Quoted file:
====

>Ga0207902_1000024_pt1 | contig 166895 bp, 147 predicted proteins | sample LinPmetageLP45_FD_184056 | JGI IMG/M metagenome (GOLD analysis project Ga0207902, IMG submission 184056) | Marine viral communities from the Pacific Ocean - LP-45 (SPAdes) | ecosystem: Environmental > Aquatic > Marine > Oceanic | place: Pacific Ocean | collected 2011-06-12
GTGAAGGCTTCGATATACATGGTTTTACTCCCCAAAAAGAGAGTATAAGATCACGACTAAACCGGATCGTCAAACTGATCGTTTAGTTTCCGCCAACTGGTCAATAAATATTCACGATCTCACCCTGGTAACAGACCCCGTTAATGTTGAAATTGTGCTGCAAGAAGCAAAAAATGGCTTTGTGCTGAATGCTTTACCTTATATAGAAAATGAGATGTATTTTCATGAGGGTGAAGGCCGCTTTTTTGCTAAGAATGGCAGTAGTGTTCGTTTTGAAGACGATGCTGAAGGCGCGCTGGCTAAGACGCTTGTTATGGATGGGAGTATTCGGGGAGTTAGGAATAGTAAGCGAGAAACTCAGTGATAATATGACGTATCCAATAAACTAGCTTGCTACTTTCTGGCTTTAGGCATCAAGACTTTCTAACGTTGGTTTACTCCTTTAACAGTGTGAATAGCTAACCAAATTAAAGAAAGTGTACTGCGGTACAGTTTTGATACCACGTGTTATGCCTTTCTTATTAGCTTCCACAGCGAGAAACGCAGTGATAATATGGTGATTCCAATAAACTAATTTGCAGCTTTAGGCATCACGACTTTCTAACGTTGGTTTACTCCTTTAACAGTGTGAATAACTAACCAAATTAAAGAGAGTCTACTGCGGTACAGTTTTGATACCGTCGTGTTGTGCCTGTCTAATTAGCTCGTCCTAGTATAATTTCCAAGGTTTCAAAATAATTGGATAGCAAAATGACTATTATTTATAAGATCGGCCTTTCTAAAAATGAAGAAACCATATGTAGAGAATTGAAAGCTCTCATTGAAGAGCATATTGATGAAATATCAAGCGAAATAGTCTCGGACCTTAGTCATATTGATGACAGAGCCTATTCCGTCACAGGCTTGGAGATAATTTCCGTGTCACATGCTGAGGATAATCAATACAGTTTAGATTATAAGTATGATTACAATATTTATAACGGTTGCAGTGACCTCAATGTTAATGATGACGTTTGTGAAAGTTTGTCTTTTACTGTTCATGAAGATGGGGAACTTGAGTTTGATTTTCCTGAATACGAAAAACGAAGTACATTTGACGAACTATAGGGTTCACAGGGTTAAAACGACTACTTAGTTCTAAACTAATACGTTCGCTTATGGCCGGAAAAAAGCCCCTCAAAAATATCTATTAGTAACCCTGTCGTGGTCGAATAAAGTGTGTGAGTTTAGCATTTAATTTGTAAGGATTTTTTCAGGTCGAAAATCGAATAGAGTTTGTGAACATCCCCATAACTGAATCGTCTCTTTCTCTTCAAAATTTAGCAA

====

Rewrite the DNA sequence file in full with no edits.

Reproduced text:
>Ga0207902_1000024_pt1 | contig 166895 bp, 147 predicted proteins | sample LinPmetageLP45_FD_184056 | JGI IMG/M metagenome (GOLD analysis project Ga0207902, IMG submission 184056) | Marine viral communities from the Pacific Ocean - LP-45 (SPAdes) | ecosystem: Environmental > Aquatic > Marine > Oceanic | place: Pacific Ocean | collected 2011-06-12
GTGAAGGCTTCGATATACATGGTTTTACTCCCCAAAAAGAGAGTATAAGATCACGACTAAACCGGATCGTCAAACTGATCGTTTAGTTTCCGCCAACTGGTCAATAAATATTCACGATCTCACCCTGGTAACAGACCCCGTTAATGTTGAAATTGTGCTGCAAGAAGCAAAAAATGGCTTTGTGCTGAATGCTTTACCTTATATAGAAAATGAGATGTATTTTCATGAGGGTGAAGGCCGCTTTTTTGCTAAGAATGGCAGTAGTGTTCGTTTTGAAGACGATGCTGAAGGCGCGCTGGCTAAGACGCTTGTTATGGATGGGAGTATTCGGGGAGTTAGGAATAGTAAGCGAGAAACTCAGTGATAATATGACGTATCCAATAAACTAGCTTGCTACTTTCTGGCTTTAGGCATCAAGACTTTCTAACGTTGGTTTACTCCTTTAACAGTGTGAATAGCTAACCAAATTAAAGAAAGTGTACTGCGGTACAGTTTTGATACCACGTGTTATGCCTTTCTTATTAGCTTCCACAGCGAGAAACGCAGTGATAATATGGTGATTCCAATAAACTAATTTGCAGCTTTAGGCATCACGACTTTCTAACGTTGGTTTACTCCTTTAACAGTGTGAATAACTAACCAAATTAAAGAGAGTCTACTGCGGTACAGTTTTGATACCGTCGTGTTGTGCCTGTCTAATTAGCTCGTCCTAGTATAATTTCCAAGGTTTCAAAATAATTGGATAGCAAAATGACTATTATTTATAAGATCGGCCTTTCTAAAAATGAAGAAACCATATGTAGAGAATTGAAAGCTCTCATTGAAGAGCATATTGATGAAATATCAAGCGAAATAGTCTCGGACCTTAGTCATATTGATGACAGAGCCTATTCCGTCACAGGCTTGGAGATAATTTCCGTGTCACATGCTGAGGATAATCAATACAGTTTAGATTATAAGTATGATTACAATATTTATAACGGTTGCAGTGACCTCAATGTTAATGATGACGTTTGTGAAAGTTTGTCTTTTACTGTTCATGAAGATGGGGAACTTGAGTTTGATTTTCCTGAATACGAAAAACGAAGTACATTTGACGAACTATAGGGTTCACAGGGTTAAAACGACTACTTAGTTCTAAACTAATACGTTCGCTTATGGCCGGAAAAAAGCCCCTCAAAAATATCTATTAGTAACCCTGTCGTGGTCGAATAAAGTGTGTGAGTTTAGCATTTAATTTGTAAGGATTTTTTCAGGTCGAAAATCGAATAGAGTTTGTGAACATCCCCATAACTGAATCGTCTCTTTCTCTTCAAAATTTAGCAA